Ph.D. student of Linguistics, ABD
University of Connecticut
*I read, by Chomsky,
The sentence above is perfectly well-formed in my native language, Brazilian Portuguese:
Eu li, do Chomsky, dois livros.
And it has a special meaning, whereby Chomsky is chosen among possible alternatives, say a list of relevant authors.
It is as though I were answering the question "How many books did you read?", but not quite - in fact, by only saying how many books by Chomsky I read. I leave it implicit that I read other books by other authors.
Chomsky is a great linguist and social critic elsewhere, but here he is a contrastive topic.
And more: Chomsky is a contrastive topic in the middle field of the sentence. Were Chomsky to stay in his original position, he would still be a linguist, but no longer a contrastive topic:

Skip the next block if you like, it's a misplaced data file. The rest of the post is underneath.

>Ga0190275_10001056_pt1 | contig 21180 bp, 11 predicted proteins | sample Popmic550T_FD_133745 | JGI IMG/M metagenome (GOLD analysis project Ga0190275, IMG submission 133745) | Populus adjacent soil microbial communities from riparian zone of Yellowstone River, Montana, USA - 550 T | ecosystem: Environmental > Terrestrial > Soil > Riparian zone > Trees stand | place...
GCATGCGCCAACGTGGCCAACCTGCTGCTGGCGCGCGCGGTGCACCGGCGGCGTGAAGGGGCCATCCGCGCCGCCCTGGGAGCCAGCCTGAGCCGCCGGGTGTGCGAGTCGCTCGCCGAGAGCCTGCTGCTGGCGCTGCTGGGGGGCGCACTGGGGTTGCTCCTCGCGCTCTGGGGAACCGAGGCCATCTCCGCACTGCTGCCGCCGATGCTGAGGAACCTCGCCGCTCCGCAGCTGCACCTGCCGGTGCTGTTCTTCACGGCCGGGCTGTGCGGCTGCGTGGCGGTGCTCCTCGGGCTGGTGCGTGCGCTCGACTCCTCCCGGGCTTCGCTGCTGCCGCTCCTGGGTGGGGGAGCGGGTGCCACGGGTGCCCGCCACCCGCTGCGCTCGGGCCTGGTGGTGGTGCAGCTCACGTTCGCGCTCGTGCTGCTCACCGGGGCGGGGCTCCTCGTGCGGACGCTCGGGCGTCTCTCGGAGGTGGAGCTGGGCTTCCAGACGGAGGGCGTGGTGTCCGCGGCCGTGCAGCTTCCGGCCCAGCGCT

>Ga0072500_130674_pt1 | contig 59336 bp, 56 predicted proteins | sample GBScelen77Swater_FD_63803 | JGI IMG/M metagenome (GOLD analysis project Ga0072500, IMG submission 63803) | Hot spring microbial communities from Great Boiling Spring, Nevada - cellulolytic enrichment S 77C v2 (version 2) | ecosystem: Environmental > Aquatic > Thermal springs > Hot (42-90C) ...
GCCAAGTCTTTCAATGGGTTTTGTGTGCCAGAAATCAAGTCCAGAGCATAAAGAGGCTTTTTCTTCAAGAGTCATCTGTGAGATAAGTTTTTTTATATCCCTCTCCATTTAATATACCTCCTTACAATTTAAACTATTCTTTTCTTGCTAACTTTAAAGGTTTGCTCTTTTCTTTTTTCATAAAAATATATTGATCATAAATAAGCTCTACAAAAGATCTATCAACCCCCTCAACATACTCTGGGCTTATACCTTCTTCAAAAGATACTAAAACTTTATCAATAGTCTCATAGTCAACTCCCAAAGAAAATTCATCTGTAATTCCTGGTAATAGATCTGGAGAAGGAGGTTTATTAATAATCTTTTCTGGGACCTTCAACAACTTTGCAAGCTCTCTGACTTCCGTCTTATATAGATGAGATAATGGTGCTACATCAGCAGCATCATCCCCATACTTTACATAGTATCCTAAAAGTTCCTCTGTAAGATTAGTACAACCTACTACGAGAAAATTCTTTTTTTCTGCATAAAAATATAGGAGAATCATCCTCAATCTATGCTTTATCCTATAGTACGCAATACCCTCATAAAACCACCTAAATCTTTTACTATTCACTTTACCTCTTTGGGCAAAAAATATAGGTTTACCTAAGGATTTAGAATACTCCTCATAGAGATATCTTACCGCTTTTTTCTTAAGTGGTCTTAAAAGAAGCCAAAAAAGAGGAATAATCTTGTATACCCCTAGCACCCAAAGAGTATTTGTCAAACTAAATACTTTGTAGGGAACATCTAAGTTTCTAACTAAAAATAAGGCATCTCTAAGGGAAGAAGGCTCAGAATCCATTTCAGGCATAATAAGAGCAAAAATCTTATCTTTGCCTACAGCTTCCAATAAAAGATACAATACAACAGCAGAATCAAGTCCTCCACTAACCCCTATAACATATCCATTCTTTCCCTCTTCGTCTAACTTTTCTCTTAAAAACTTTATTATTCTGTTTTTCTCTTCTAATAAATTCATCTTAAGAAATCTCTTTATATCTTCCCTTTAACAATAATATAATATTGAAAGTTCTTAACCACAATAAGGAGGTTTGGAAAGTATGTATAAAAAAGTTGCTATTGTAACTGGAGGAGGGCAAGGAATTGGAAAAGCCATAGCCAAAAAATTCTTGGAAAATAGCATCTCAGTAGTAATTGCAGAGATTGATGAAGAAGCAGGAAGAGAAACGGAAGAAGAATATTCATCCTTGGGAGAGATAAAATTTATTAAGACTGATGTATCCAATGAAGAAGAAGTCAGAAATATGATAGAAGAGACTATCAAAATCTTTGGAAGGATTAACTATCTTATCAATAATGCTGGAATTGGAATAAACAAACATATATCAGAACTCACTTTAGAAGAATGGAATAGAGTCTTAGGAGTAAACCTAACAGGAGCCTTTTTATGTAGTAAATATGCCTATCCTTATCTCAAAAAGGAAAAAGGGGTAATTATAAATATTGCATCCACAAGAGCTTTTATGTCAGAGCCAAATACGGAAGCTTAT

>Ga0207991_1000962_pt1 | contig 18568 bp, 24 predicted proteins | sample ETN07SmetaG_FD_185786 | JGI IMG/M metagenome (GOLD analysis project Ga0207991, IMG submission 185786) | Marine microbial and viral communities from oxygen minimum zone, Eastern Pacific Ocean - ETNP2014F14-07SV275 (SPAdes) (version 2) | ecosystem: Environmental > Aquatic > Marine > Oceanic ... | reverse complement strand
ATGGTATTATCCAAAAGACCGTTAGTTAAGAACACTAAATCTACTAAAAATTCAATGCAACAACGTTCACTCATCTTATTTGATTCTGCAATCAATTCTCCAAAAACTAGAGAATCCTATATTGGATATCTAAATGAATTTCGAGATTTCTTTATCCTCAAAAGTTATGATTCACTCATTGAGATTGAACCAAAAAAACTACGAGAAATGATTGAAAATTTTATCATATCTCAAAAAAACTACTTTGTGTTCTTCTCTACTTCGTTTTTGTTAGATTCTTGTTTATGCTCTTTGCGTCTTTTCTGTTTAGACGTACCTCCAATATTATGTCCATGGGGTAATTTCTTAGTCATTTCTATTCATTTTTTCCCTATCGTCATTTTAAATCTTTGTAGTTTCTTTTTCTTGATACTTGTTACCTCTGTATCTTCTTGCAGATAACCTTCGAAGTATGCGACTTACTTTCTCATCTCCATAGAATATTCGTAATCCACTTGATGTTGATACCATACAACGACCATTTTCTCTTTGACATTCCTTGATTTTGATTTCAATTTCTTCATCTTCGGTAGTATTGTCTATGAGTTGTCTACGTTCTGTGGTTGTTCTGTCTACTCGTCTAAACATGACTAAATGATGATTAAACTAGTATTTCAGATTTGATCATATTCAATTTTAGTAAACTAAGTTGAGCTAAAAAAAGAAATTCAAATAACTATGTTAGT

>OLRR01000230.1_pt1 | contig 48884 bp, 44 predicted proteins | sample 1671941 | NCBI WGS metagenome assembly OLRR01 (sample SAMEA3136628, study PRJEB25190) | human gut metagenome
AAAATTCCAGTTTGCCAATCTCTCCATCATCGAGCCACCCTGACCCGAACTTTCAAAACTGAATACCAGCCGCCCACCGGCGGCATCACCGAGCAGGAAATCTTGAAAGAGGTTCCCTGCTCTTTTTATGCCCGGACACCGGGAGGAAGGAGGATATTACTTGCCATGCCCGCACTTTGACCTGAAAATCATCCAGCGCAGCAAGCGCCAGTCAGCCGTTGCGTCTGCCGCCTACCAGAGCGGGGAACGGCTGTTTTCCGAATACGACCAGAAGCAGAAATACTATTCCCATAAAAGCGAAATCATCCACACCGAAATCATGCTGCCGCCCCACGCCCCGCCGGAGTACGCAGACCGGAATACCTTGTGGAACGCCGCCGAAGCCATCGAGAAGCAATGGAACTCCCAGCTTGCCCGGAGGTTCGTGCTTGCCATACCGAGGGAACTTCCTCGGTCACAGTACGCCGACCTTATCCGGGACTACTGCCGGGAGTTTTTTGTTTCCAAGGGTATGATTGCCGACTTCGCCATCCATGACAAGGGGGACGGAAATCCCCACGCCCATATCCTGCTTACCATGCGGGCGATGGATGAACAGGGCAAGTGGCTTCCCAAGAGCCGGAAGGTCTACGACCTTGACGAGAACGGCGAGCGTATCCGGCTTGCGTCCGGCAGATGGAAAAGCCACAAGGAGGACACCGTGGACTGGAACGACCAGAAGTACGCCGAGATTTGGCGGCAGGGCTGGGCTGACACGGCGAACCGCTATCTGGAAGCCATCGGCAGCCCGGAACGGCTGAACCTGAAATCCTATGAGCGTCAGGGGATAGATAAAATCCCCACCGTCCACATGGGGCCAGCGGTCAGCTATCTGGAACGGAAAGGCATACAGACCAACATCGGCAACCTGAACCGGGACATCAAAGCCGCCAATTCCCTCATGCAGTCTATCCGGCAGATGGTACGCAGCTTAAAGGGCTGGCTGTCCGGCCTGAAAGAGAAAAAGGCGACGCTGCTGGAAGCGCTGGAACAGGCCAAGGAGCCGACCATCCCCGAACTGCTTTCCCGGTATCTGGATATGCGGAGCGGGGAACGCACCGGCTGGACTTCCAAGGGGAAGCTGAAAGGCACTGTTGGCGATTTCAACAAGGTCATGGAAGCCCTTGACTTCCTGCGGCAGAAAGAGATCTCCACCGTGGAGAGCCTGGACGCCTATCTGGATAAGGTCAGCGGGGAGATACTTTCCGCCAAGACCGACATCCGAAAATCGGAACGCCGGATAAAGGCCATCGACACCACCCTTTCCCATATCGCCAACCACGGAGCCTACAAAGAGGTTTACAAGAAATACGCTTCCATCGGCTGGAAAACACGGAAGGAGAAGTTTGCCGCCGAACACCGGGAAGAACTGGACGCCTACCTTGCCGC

Eu li dois livros do Chomsky.
Here, I no longer imply that I read other books by other authors.
By doing a small change to the structure of the sentence, the information it conveyed changed too, even though the two sentences basically say the same thing: I read two books by Chomsky.
So, how do Syntax and Information Structure work together to make Chomsky a middle-field contrastive topic?
I try to find an answer to that and many other questions in the Minimalist Program of the Generative Linguistics.